Deirdre
 
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deleted4401

How is Tulane to blame?

They just bought from this company ... were they supposed to investigate where the rest of the company's sales were going to do? That's a strange association to make, especially the title of the post: "Cadaver Scandal is spreading - Tulane" ... some false advertising, you know?

If anything, they're helping to stop it, by suspending purchases from the organization ...

Simul
 

beanbean

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I don't mean to imply anything negative about Tulane at all. I put Tulane in the title so that people interested in Tulune would read the article and to draw attention to the fact that other schools are now being effected by what happened at UCLA. It angers me that just because several people at UCLA did some very unethical things the media is going to run stories like this and undermine the credibility of many excellent anatomy programs at other med schools. As you said Tulane is trying to do the right thing here and yet this article is very inflammatory.

The allegations about UCLA are horrible and I really feel for the students there who have done nothing wrong and are trying to continue their anatomy studies with all of this happening around them.

I know many students feel that the process of dissection is low-yield and time consuming, but for me it has been invaluable. I am not interested in surgery so the actual cutting skills are not so important to me; however, the whole process has enabled me to visualize and understand structures so much more clearly than if I only had a prossection and a computer.
 

MErc44

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i don't understand how people can think anatomy is low yield. I for one am anxiously awaiting gross anatomy next year and hope to be taking it at Tulane.
 

juddson

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Aren't there more people on this planet like me, who don't give two ****s what happens to our bodies once we are done with them? Using me as a crash test dummy is only slightly less important than for medical research. I care not either way.

Judd
 

gioia

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Juddson has point: Some people don't care what happens to their bodies when they die.

Some people do.

There should be simple designations: Cadavers for science and Cadavers for technology. There is nothing wrong with that. People are more than happy to donate their cadavers to the Body Farm where they know forensics research is conducted. And I am sure people wouldn't mind donating for the purpose of technological advances either.

The problem is the making of THOUSANDS of dollars off trading dead bodies, which UC (and I'm sorry to say, Tulane) have done.

Who wants to know that a school made thousands of dollars selling their loved one to a formerly undesignated third party?

Selling bodies or body parts is illegal. If caught selling, say, your kidney overseas you would suffer severe consequences, both with the US and the WHO.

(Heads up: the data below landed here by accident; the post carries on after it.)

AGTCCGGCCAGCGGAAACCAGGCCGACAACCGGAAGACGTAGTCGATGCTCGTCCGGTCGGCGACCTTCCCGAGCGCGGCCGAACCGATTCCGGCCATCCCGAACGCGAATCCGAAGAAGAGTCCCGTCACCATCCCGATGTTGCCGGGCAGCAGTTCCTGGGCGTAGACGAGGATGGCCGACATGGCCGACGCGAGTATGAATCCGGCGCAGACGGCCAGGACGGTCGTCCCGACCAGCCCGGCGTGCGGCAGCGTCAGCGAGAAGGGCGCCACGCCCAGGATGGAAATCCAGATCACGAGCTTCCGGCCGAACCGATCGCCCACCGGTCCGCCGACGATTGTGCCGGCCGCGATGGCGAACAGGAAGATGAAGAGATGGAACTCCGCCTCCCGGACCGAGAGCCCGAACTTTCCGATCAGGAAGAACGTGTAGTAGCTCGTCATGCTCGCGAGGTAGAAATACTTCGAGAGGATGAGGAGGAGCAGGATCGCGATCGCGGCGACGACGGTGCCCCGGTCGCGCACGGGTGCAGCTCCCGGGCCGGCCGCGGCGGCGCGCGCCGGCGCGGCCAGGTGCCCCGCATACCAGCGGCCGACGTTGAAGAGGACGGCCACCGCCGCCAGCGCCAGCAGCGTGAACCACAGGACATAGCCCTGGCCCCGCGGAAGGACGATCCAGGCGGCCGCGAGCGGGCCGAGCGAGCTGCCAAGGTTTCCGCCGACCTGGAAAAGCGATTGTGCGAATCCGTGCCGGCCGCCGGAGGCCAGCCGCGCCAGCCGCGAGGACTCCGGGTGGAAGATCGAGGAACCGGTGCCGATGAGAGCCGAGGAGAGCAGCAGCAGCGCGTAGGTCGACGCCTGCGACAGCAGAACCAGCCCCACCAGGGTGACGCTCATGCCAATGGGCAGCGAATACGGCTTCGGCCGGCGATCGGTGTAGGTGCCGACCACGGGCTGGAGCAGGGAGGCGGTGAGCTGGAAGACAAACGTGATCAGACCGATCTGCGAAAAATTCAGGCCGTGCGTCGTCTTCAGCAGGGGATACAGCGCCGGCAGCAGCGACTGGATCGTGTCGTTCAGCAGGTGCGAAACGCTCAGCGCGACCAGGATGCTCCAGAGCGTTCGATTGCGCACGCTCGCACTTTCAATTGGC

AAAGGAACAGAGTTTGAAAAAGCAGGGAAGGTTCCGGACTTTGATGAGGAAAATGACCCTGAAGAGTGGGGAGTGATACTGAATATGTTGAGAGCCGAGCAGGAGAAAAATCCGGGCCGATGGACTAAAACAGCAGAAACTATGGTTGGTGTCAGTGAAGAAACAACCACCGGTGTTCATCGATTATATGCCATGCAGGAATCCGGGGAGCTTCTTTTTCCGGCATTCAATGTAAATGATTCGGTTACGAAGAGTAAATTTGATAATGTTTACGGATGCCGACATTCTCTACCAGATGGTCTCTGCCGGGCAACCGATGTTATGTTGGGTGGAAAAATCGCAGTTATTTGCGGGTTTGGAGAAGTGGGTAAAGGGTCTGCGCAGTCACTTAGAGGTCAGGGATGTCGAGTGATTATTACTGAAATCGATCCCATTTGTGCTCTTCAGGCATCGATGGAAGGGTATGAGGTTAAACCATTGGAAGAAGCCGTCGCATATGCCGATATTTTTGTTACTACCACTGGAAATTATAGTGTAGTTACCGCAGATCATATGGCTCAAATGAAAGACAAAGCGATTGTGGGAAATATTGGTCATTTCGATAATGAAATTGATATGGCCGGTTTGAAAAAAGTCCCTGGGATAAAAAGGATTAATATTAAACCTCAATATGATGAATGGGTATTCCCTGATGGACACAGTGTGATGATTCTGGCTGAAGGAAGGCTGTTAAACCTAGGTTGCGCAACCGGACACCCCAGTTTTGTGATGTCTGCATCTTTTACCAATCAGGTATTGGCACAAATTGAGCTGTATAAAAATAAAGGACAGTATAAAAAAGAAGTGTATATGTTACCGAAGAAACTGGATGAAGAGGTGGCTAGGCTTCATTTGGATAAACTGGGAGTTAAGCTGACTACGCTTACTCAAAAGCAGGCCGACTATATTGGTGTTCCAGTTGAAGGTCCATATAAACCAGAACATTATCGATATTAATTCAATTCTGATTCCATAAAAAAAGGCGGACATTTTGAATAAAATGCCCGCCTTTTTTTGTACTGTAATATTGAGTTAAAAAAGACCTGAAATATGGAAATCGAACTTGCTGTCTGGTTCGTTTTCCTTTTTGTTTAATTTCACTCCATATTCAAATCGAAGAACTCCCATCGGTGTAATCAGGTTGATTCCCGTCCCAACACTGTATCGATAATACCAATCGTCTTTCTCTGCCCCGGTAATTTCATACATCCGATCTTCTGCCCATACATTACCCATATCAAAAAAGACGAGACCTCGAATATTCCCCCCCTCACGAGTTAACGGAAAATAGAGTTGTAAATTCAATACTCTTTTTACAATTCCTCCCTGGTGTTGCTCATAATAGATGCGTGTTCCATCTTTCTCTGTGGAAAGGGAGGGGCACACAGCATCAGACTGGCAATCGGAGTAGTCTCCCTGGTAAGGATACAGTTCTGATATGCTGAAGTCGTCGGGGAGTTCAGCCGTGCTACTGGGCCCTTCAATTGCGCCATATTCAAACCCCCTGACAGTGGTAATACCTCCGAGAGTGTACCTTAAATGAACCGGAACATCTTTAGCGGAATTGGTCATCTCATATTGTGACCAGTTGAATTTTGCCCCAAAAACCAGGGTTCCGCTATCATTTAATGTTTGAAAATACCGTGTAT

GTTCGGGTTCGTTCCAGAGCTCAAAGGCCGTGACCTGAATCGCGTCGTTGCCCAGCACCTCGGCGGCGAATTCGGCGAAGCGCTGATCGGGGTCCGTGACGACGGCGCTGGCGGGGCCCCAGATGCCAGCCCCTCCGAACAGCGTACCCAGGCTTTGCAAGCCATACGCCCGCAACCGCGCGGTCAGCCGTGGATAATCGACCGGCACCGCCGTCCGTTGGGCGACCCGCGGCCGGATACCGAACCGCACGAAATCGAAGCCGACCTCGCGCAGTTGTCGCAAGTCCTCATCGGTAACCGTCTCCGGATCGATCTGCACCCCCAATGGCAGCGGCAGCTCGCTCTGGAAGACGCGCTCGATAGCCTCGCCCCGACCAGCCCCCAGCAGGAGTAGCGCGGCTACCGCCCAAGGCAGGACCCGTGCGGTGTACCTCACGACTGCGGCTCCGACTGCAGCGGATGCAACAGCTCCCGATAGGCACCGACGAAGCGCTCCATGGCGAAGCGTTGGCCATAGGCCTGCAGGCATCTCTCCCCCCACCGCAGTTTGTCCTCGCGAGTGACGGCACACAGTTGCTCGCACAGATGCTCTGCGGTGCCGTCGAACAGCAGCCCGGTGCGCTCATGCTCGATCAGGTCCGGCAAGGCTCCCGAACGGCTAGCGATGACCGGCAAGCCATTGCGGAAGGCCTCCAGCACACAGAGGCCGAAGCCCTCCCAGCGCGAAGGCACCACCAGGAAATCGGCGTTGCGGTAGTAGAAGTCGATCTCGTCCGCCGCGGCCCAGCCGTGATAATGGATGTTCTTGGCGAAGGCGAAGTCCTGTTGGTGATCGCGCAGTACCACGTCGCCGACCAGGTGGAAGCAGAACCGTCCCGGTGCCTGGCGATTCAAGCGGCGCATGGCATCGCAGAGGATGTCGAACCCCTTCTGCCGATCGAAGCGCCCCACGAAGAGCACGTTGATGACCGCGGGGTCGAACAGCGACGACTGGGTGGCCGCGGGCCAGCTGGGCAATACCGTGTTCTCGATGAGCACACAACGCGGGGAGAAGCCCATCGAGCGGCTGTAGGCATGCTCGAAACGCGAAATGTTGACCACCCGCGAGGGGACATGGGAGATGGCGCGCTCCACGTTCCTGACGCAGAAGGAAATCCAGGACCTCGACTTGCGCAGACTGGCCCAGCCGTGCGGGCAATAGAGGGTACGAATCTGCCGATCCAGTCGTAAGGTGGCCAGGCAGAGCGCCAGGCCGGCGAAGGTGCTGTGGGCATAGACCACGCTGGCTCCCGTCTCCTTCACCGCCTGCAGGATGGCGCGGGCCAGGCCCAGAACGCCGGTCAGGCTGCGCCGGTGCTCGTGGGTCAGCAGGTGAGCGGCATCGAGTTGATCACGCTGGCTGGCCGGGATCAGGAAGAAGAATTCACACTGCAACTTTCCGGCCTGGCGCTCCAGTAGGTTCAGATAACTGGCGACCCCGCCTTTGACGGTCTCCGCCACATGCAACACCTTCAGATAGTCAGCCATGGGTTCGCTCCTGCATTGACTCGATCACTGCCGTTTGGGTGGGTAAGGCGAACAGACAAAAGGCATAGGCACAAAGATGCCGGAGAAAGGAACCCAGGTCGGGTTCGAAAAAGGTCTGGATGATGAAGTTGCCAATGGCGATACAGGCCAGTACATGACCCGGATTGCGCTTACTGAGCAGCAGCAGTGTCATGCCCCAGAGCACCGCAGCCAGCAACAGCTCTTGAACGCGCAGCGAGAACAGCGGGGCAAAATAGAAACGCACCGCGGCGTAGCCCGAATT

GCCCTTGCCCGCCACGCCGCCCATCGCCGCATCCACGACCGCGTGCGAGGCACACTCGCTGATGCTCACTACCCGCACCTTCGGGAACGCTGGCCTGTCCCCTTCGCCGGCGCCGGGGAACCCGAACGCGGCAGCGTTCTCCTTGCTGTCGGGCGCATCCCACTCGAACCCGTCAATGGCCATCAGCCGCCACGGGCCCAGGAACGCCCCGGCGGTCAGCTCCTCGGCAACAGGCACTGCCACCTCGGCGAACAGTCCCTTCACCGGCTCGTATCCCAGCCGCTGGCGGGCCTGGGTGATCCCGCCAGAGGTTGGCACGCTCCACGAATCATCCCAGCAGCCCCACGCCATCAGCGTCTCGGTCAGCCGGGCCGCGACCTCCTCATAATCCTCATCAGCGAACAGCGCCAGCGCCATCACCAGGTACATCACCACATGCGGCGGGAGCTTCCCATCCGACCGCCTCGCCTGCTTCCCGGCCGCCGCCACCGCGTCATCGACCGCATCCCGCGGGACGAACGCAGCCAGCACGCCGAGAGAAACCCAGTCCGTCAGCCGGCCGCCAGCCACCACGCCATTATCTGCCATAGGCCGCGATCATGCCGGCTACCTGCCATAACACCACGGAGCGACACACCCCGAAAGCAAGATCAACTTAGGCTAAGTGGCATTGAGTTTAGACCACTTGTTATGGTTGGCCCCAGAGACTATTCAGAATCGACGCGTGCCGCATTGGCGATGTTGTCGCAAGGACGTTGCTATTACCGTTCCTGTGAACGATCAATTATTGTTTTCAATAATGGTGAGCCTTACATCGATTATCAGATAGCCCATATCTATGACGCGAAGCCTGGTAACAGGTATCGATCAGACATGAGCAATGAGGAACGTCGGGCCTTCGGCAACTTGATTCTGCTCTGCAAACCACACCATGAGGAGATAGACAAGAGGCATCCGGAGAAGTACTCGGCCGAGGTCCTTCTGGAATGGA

ewing

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Originally posted by gioia
Juddson has point: Some people don't care what happens to their bodies when they die.

Some people do.

There should be simple designations: Cadavers for science and Cadavers for technology. There is nothing wrong with that. People are more than happy to donate their cadavers to the Body Farm where they know forensics research is conducted. And I am sure people wouldn't mind donating for the purpose of technological advances either.

The problem is the making of THOUSANDS of dollars off trading dead bodies, which UC (and I'm sorry to say, Tulane) have done.

Who wants to know that a school made thousands of dollars selling their loved one to a formerly undesignated third party?

Selling bodies or body parts is illegal. If caught selling, say, your kidney overseas you would suffer severe consequences, both with the US and the WHO.

You can't sell your own kidney?! Haven't these punks ever read John Locke?
 

Harps

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Originally posted by MErc44
i don't understand how people can think anatomy is low yield.

If, by anatomy, you mean mean dissections.....read on :)

Well, most of us, form our opinions about the "relevance" of dissection in anatomy labs after speaking with 1st year medical students and those who have been through these classes. From the students I've spoken to, there is almost a consensus that dissection is a rather arcane practice, which "yields" little practical value in the clinics for those interested in specialities besides surgery. And students who are interested in surgery may take an elective to perform dissections.

As many on SDN post, these are my few cents on this subject.

Prosections all the way!! :)

-Harps
 

exmike

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Originally posted by MErc44